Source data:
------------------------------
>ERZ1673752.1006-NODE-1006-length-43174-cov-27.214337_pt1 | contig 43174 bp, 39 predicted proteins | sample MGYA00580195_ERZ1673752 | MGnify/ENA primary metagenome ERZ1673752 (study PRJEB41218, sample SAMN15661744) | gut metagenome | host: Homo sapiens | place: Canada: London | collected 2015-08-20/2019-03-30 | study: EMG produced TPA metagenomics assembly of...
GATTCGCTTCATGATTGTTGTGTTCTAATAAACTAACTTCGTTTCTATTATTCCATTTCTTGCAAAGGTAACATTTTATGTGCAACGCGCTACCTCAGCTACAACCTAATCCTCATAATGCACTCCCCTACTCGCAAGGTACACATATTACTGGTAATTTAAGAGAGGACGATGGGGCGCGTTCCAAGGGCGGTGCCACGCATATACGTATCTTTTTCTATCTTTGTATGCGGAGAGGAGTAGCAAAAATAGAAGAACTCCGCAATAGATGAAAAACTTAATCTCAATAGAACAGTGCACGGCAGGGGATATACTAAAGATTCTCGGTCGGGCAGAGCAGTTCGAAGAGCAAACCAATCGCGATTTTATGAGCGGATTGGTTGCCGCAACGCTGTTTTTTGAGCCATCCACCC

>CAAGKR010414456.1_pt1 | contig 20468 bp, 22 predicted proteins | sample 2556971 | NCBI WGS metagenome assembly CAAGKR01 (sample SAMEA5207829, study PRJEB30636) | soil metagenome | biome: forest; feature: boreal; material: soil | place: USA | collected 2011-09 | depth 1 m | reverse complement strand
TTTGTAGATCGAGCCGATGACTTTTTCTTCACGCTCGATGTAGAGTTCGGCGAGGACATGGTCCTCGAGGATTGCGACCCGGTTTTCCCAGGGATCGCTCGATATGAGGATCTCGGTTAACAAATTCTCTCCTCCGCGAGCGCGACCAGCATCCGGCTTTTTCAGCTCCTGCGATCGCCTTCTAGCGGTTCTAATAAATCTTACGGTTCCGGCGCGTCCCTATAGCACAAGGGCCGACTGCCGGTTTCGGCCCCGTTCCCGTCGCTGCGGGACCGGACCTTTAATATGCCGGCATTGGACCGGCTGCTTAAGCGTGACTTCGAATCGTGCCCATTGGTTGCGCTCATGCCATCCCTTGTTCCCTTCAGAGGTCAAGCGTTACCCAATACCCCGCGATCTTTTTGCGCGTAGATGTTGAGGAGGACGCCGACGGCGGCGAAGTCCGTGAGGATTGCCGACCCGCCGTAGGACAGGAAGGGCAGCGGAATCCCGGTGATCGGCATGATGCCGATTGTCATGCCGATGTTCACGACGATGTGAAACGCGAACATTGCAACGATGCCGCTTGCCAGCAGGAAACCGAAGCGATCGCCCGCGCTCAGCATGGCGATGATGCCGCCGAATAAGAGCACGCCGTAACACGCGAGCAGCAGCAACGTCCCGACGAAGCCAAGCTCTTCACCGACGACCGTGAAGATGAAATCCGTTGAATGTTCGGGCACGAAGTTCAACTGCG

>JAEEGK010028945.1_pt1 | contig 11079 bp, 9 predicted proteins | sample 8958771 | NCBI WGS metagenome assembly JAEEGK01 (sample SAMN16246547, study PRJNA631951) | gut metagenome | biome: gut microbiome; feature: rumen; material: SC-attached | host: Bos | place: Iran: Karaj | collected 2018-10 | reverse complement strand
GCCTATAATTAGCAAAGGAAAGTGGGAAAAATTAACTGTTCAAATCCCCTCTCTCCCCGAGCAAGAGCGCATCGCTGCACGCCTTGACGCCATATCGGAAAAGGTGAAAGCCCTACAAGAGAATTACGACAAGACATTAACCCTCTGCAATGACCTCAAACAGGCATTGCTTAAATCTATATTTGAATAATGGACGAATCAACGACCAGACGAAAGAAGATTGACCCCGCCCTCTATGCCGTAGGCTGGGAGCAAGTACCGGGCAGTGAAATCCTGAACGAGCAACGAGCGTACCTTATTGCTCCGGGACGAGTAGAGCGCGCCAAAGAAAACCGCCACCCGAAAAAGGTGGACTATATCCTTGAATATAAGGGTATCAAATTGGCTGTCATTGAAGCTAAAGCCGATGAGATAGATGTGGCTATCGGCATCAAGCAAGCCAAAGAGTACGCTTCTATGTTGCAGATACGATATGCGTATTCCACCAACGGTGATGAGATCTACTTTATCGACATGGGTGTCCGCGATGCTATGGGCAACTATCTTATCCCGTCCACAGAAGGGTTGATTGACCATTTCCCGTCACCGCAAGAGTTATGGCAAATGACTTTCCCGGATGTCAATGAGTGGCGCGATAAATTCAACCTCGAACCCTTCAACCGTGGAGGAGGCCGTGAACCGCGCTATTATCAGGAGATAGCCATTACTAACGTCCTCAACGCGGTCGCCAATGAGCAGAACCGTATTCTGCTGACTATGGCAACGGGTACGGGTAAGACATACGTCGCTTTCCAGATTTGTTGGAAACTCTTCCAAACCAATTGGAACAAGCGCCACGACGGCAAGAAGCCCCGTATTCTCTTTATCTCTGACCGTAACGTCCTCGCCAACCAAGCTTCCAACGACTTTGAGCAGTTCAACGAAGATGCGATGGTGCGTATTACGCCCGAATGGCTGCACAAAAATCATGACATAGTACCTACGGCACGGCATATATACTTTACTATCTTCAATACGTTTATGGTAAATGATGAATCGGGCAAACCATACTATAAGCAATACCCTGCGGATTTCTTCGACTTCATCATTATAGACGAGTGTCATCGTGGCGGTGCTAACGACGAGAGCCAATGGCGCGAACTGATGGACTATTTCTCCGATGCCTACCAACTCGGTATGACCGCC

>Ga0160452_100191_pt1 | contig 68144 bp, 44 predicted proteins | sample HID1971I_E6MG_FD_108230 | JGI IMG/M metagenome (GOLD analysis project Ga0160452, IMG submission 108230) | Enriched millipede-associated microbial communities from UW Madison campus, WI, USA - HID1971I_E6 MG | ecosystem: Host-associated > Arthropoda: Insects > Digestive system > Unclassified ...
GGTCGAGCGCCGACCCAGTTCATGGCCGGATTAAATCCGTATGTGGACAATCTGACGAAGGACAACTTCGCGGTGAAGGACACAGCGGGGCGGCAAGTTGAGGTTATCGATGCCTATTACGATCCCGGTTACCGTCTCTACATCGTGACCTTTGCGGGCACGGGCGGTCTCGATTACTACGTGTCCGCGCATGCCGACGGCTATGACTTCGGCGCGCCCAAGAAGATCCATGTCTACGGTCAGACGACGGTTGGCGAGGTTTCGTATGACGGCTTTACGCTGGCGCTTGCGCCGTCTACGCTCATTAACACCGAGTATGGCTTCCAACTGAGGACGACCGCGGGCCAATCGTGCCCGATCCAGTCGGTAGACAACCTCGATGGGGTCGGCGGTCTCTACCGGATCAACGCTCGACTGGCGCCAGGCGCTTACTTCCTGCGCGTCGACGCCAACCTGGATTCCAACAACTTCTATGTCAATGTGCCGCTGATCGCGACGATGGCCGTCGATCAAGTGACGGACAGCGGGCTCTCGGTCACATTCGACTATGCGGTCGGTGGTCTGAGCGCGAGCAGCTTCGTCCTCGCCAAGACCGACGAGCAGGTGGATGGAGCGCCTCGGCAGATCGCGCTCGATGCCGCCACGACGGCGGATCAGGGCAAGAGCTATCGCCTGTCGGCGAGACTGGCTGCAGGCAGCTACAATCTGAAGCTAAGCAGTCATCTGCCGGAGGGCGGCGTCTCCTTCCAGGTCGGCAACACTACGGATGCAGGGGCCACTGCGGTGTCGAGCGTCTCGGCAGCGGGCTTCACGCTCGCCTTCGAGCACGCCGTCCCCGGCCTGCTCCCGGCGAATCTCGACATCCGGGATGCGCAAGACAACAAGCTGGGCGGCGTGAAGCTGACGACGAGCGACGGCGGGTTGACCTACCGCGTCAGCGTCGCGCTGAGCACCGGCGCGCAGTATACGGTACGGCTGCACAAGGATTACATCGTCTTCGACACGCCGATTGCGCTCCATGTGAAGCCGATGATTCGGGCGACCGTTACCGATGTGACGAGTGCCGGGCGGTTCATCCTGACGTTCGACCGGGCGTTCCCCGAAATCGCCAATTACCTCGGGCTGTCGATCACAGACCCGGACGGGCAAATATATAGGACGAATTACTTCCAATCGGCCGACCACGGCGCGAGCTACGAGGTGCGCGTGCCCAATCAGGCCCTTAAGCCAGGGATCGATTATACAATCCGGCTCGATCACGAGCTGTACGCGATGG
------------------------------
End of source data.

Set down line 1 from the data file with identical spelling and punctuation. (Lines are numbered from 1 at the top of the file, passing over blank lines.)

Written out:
>ERZ1673752.1006-NODE-1006-length-43174-cov-27.214337_pt1 | contig 43174 bp, 39 predicted proteins | sample MGYA00580195_ERZ1673752 | MGnify/ENA primary metagenome ERZ1673752 (study PRJEB41218, sample SAMN15661744) | gut metagenome | host: Homo sapiens | place: Canada: London | collected 2015-08-20/2019-03-30 | study: EMG produced TPA metagenomics assembly of...